Certain bodies must be notified of applications for planning permission within area They include An Tasice, the Arts Council the Irish Tourist Board. Compensation is not paid for refusals due to the designation of the area.
The National Roads Authority is to have regard to the order, in performing its functions in relation to national roads. This limits the wide powers that the National Roads Authority have in relation to works necessary to construct national roads.
The planning authority publishes proposals to make a special amenity area order. A copy is put on public display. Representations may be made. If objections are made and not withdrawn, an oral hearing must be held. Bord Pleanála must confirm the order before it takes effect. It may refuse to confirm or may confirm it, subject to amendment.
Landscape Conservation Area.
The planning authority may make an order designating an area as a landscape conservation area. The purpose is to preserve the area’s landscape. The planning authority gives notice of the proposal. It invites representation and submissions. The elected members may make the order, having considered the submissions and observations.
There is no entitlement to compensation where planning permission is refused by reason of adverse effect on a landscape conservation area. The exempt development regulations do not apply within a landscape conservation area, save to the extent that ministerial regulations otherwise provide. The planning authority may limit the scope of the disapplication of the exempt development regulations, in making the order.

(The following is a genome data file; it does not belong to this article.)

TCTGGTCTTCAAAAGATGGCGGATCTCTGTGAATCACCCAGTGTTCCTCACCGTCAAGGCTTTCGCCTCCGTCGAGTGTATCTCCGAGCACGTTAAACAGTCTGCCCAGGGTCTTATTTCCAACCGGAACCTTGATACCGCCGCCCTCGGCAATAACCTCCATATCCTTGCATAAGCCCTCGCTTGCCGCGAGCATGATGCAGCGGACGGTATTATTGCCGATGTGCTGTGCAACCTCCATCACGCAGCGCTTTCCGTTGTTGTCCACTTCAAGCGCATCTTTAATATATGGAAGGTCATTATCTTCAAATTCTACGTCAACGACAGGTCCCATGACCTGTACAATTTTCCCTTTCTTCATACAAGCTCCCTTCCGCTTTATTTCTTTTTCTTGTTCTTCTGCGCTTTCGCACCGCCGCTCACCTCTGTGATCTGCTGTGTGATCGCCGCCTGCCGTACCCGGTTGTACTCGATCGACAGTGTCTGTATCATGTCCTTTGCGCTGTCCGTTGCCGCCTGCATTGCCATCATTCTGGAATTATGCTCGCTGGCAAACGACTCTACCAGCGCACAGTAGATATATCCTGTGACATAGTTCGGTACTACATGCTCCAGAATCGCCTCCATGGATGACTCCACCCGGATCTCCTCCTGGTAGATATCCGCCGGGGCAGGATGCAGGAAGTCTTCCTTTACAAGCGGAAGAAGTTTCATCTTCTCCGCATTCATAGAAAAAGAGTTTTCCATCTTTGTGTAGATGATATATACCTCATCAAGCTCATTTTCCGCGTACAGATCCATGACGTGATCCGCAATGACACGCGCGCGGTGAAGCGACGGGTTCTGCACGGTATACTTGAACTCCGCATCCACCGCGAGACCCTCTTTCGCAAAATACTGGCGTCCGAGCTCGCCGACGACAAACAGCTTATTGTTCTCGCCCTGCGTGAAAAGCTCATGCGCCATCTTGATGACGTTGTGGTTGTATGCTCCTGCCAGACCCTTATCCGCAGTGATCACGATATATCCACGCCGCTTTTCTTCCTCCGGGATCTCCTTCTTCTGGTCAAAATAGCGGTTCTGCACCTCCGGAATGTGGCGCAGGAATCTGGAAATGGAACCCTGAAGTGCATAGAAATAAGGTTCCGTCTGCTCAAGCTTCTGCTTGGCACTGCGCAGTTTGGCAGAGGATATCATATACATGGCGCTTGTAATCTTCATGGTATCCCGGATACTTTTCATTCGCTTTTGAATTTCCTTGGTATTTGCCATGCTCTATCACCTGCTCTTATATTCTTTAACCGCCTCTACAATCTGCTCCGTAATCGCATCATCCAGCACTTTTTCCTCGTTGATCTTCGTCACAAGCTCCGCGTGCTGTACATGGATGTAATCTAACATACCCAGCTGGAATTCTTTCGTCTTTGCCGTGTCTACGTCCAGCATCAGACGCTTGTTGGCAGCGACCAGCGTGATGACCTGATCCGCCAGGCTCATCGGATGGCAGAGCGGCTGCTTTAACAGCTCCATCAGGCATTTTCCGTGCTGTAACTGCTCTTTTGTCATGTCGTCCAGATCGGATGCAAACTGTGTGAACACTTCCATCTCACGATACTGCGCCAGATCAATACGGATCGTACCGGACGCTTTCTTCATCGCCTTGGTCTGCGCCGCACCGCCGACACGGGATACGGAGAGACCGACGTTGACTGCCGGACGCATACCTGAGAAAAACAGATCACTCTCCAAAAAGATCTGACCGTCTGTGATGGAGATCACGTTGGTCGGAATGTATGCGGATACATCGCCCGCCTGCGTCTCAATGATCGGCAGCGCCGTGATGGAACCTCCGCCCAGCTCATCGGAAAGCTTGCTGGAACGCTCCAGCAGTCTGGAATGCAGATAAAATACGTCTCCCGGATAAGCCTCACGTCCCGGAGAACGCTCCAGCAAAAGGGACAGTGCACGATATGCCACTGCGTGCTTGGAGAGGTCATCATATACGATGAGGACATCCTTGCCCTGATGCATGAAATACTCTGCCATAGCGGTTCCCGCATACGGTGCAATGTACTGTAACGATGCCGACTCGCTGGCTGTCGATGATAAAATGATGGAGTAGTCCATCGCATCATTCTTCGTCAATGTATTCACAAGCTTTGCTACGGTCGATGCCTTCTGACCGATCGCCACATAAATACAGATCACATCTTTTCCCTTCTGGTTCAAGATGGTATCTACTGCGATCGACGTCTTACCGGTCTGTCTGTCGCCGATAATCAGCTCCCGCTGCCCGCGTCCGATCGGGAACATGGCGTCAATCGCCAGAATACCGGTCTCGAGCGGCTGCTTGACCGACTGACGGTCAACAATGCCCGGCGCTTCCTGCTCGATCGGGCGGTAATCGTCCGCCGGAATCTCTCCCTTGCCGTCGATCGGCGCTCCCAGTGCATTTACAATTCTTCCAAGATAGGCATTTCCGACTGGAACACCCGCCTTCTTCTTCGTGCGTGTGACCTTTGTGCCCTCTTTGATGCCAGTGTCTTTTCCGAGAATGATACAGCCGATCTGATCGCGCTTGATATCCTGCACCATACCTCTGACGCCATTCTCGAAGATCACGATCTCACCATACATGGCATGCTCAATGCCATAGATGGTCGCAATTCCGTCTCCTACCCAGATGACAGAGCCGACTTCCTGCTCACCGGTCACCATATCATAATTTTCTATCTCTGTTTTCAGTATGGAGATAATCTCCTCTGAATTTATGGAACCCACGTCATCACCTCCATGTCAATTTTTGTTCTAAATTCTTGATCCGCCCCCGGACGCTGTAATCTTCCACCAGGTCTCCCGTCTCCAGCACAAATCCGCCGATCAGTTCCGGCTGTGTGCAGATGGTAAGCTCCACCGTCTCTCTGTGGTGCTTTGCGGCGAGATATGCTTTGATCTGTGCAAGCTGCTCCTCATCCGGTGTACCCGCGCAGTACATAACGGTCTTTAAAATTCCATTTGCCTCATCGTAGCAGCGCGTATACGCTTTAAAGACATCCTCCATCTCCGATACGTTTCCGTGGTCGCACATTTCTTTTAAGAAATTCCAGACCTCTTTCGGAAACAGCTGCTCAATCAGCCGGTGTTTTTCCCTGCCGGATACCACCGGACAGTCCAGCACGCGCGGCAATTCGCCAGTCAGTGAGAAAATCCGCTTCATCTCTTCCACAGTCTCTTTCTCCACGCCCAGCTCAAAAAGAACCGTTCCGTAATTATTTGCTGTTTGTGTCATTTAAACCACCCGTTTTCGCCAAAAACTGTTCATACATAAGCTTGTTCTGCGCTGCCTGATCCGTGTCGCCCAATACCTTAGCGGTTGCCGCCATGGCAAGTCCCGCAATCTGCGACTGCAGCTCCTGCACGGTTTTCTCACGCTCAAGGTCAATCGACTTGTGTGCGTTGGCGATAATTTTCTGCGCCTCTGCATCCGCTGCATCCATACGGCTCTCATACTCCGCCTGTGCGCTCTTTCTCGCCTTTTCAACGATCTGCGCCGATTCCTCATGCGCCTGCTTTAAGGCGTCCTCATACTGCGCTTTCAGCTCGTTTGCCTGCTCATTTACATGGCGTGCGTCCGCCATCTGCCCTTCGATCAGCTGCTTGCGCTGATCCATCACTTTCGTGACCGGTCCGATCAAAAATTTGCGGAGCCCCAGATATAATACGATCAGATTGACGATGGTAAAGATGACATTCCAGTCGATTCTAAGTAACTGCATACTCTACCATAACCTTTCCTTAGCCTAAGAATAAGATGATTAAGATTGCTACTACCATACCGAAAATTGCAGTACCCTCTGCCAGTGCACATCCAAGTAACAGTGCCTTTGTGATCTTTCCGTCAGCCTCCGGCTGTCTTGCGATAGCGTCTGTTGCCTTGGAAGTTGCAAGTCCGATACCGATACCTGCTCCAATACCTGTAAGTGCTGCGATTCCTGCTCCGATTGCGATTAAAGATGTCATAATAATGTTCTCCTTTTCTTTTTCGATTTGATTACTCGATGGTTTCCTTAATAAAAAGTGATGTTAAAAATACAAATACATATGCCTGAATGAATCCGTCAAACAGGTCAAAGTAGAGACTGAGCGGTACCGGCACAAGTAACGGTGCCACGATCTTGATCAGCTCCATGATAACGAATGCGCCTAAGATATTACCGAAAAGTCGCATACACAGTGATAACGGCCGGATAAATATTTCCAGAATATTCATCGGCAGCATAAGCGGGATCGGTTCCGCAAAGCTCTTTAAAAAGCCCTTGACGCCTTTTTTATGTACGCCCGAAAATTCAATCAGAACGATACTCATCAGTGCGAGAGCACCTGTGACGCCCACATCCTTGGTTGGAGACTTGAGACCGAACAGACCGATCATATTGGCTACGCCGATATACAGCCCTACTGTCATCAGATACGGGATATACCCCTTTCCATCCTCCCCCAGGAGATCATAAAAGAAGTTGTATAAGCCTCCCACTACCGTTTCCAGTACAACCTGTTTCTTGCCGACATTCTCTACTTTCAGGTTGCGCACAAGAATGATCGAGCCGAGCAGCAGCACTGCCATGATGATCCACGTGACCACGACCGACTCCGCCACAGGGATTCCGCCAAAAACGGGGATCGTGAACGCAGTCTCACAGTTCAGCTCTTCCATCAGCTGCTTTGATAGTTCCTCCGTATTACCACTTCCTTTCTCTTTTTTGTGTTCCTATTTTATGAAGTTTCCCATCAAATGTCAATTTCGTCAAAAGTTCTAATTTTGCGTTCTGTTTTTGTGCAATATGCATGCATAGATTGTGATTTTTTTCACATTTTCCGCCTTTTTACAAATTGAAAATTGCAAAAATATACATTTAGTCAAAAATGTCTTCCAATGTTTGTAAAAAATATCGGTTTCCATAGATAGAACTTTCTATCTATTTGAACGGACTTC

Tree Preservation Order
A tree preservation order disapplies exemptions that otherwise apply, in respect of thinning, felling, and replanting of trees, forests and woodland. Breach of the order is a criminal offence.
A tree preservation order does not apply to the lopping and removal of dangerous or dead trees or where it is required for the abatement of a nuisance, removal of a hazard or by reason of legal requirements.
Where it appears to the planning authority that it is expedient in the interests of amenity or the environment, to make provision for the preservation of a tree, trees, a group or groups of trees or woodland, it may make a tree preservation order. The order may prohibit or permit subject to conditions and exemptions, the cutting down, lopping and destruction of trees. It may require the owner to enter an agreement with the authority to ensure the management of the trees and woodland. The authority may provide assistance, including financial assistance.